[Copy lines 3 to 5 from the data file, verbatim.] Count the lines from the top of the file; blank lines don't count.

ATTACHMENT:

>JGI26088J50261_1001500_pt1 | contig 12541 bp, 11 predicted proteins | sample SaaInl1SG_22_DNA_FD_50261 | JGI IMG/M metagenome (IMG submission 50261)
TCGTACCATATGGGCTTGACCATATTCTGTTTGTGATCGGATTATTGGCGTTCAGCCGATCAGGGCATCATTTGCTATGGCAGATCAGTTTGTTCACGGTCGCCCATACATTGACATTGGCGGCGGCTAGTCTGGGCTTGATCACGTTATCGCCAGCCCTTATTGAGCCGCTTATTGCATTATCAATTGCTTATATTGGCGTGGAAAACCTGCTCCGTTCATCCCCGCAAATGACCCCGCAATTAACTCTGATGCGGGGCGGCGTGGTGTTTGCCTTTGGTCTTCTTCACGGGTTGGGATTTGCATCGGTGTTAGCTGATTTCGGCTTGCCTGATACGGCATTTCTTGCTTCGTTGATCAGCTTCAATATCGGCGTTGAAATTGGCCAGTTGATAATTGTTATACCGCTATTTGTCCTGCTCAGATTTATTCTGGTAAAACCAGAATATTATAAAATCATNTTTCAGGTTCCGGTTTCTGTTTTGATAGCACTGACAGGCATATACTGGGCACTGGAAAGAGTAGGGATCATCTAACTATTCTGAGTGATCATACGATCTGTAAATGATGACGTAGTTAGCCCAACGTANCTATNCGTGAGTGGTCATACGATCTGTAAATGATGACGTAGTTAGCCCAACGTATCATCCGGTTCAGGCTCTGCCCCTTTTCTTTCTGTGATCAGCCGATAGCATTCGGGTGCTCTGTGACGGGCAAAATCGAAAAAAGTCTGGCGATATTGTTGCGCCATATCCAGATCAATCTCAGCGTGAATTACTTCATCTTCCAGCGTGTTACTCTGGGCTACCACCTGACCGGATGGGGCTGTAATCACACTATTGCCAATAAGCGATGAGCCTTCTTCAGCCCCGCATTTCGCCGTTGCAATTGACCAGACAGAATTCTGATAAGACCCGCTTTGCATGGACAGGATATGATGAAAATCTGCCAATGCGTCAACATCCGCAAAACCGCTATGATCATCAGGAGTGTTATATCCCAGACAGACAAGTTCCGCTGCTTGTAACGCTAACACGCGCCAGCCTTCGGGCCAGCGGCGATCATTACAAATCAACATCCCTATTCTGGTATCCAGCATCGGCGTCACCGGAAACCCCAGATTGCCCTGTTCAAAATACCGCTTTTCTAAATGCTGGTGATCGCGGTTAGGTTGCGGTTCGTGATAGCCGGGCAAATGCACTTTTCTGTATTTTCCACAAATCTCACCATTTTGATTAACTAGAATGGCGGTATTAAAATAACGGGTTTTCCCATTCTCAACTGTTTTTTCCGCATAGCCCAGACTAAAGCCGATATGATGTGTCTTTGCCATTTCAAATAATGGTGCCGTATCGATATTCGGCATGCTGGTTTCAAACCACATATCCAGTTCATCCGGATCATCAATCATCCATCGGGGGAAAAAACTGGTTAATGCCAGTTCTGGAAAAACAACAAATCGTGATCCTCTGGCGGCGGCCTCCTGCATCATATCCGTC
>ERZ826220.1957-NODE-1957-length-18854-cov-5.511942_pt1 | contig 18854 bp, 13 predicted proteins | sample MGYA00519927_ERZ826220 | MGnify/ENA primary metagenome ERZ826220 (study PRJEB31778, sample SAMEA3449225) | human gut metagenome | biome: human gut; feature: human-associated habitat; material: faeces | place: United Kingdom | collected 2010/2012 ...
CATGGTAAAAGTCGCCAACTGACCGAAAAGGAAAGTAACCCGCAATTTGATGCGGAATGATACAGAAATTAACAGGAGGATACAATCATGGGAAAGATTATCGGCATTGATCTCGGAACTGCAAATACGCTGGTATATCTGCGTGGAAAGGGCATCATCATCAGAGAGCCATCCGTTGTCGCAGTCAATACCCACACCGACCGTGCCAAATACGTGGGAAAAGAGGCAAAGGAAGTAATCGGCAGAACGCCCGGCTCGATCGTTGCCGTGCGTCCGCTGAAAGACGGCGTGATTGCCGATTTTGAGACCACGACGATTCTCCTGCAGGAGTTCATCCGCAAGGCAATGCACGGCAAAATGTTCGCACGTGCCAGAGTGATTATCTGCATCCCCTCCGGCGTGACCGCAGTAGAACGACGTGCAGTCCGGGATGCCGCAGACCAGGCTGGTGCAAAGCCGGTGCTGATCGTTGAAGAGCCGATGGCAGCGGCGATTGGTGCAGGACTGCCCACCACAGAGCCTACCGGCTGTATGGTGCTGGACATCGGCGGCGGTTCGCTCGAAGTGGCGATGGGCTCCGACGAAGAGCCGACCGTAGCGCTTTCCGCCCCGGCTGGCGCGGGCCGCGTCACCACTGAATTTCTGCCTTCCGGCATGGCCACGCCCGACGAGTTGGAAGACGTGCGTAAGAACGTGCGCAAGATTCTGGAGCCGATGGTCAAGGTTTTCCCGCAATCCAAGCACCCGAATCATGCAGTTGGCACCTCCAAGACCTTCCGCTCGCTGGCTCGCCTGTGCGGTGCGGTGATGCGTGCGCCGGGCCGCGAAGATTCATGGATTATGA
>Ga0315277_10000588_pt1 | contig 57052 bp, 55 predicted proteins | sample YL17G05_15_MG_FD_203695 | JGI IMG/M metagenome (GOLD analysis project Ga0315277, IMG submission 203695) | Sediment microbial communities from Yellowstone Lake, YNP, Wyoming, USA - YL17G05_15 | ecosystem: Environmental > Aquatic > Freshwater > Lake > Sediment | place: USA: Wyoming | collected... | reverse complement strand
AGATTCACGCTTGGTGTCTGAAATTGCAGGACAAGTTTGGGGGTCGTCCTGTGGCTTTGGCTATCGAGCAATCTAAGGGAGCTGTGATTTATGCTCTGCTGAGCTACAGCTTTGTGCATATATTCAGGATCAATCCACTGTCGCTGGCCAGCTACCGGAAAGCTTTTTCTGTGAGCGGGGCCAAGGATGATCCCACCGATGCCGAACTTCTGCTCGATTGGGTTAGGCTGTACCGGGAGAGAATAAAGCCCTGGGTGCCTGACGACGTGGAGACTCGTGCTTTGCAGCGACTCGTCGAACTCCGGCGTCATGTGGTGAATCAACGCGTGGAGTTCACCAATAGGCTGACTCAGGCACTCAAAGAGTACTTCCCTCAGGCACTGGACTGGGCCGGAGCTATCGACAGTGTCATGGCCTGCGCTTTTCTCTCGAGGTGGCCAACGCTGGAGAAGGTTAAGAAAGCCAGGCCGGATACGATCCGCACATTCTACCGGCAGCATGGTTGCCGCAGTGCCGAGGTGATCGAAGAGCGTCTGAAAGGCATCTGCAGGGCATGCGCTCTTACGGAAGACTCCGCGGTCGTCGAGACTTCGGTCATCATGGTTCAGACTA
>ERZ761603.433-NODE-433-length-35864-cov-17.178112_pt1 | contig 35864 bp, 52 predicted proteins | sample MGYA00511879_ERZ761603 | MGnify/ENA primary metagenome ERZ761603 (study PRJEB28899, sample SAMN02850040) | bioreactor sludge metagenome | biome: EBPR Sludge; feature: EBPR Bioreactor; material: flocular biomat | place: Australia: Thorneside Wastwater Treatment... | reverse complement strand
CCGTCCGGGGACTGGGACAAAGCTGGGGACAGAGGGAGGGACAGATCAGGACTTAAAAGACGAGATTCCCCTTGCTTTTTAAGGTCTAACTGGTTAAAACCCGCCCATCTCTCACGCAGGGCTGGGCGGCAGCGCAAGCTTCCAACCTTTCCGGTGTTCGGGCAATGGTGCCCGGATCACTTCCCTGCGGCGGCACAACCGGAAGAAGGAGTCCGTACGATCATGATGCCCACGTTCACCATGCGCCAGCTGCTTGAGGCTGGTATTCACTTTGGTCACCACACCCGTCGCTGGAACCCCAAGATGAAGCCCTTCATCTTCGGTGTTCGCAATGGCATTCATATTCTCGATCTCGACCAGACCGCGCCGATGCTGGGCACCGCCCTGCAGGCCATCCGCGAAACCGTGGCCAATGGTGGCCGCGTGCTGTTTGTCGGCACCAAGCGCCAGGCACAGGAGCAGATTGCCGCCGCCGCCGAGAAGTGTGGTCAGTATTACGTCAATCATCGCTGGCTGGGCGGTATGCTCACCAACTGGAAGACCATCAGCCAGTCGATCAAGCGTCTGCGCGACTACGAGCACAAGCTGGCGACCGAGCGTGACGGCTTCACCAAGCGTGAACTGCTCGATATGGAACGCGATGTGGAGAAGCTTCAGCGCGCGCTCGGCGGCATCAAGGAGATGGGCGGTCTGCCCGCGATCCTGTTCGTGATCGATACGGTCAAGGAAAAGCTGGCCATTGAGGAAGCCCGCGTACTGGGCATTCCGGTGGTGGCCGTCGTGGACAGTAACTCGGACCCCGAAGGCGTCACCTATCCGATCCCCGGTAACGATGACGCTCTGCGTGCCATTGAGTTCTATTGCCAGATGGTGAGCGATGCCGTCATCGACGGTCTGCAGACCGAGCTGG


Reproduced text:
>ERZ826220.1957-NODE-1957-length-18854-cov-5.511942_pt1 | contig 18854 bp, 13 predicted proteins | sample MGYA00519927_ERZ826220 | MGnify/ENA primary metagenome ERZ826220 (study PRJEB31778, sample SAMEA3449225) | human gut metagenome | biome: human gut; feature: human-associated habitat; material: faeces | place: United Kingdom | collected 2010/2012 ...
CATGGTAAAAGTCGCCAACTGACCGAAAAGGAAAGTAACCCGCAATTTGATGCGGAATGATACAGAAATTAACAGGAGGATACAATCATGGGAAAGATTATCGGCATTGATCTCGGAACTGCAAATACGCTGGTATATCTGCGTGGAAAGGGCATCATCATCAGAGAGCCATCCGTTGTCGCAGTCAATACCCACACCGACCGTGCCAAATACGTGGGAAAAGAGGCAAAGGAAGTAATCGGCAGAACGCCCGGCTCGATCGTTGCCGTGCGTCCGCTGAAAGACGGCGTGATTGCCGATTTTGAGACCACGACGATTCTCCTGCAGGAGTTCATCCGCAAGGCAATGCACGGCAAAATGTTCGCACGTGCCAGAGTGATTATCTGCATCCCCTCCGGCGTGACCGCAGTAGAACGACGTGCAGTCCGGGATGCCGCAGACCAGGCTGGTGCAAAGCCGGTGCTGATCGTTGAAGAGCCGATGGCAGCGGCGATTGGTGCAGGACTGCCCACCACAGAGCCTACCGGCTGTATGGTGCTGGACATCGGCGGCGGTTCGCTCGAAGTGGCGATGGGCTCCGACGAAGAGCCGACCGTAGCGCTTTCCGCCCCGGCTGGCGCGGGCCGCGTCACCACTGAATTTCTGCCTTCCGGCATGGCCACGCCCGACGAGTTGGAAGACGTGCGTAAGAACGTGCGCAAGATTCTGGAGCCGATGGTCAAGGTTTTCCCGCAATCCAAGCACCCGAATCATGCAGTTGGCACCTCCAAGACCTTCCGCTCGCTGGCTCGCCTGTGCGGTGCGGTGATGCGTGCGCCGGGCCGCGAAGATTCATGGATTATGA
>Ga0315277_10000588_pt1 | contig 57052 bp, 55 predicted proteins | sample YL17G05_15_MG_FD_203695 | JGI IMG/M metagenome (GOLD analysis project Ga0315277, IMG submission 203695) | Sediment microbial communities from Yellowstone Lake, YNP, Wyoming, USA - YL17G05_15 | ecosystem: Environmental > Aquatic > Freshwater > Lake > Sediment | place: USA: Wyoming | collected... | reverse complement strand